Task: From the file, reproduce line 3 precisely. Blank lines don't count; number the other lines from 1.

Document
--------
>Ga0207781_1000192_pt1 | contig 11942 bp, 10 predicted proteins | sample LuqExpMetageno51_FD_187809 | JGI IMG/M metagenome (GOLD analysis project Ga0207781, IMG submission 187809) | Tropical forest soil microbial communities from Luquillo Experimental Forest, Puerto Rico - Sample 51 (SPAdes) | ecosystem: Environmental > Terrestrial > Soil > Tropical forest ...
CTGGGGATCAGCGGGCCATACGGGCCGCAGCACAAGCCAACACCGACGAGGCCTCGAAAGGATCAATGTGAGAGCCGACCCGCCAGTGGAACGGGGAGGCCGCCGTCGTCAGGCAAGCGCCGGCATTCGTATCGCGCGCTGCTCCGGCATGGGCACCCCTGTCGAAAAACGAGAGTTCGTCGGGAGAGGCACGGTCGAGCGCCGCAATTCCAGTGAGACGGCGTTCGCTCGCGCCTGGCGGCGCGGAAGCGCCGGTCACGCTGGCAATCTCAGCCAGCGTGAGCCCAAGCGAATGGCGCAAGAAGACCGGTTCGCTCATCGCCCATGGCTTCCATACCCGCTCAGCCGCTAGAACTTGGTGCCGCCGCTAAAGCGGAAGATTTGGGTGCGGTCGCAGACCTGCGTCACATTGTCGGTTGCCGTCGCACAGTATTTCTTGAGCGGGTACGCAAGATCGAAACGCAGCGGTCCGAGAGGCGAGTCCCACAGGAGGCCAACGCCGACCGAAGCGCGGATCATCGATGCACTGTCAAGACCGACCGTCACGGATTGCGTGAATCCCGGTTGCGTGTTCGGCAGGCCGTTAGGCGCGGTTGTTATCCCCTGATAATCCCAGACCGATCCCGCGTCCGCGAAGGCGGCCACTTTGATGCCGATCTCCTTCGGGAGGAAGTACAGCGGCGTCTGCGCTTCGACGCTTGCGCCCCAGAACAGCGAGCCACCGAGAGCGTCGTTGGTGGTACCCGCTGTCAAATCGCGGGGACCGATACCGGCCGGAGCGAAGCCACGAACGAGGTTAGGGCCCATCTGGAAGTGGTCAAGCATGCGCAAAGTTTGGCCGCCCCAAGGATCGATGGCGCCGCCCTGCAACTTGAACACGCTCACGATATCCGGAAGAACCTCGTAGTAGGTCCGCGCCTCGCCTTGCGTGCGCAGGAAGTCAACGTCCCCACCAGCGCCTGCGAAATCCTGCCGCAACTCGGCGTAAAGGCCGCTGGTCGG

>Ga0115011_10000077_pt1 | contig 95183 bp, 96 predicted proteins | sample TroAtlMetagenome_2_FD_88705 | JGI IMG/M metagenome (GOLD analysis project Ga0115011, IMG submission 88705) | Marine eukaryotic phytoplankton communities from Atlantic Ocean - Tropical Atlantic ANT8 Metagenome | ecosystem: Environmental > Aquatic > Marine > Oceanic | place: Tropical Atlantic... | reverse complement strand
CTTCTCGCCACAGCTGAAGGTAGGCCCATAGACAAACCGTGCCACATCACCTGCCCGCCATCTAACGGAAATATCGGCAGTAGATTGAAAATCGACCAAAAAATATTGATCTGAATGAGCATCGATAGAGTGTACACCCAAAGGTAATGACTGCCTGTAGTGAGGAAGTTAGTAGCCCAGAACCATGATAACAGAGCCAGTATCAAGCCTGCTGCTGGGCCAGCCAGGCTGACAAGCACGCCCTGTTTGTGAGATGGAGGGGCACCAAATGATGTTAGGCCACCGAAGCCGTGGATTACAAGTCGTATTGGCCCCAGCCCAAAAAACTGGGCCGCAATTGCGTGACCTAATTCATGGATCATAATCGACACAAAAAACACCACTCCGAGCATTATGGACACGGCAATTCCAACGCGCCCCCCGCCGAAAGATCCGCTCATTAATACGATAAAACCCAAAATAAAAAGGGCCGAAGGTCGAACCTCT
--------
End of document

>Ga0115011_10000077_pt1 | contig 95183 bp, 96 predicted proteins | sample TroAtlMetagenome_2_FD_88705 | JGI IMG/M metagenome (GOLD analysis project Ga0115011, IMG submission 88705) | Marine eukaryotic phytoplankton communities from Atlantic Ocean - Tropical Atlantic ANT8 Metagenome | ecosystem: Environmental > Aquatic > Marine > Oceanic | place: Tropical Atlantic... | reverse complement strand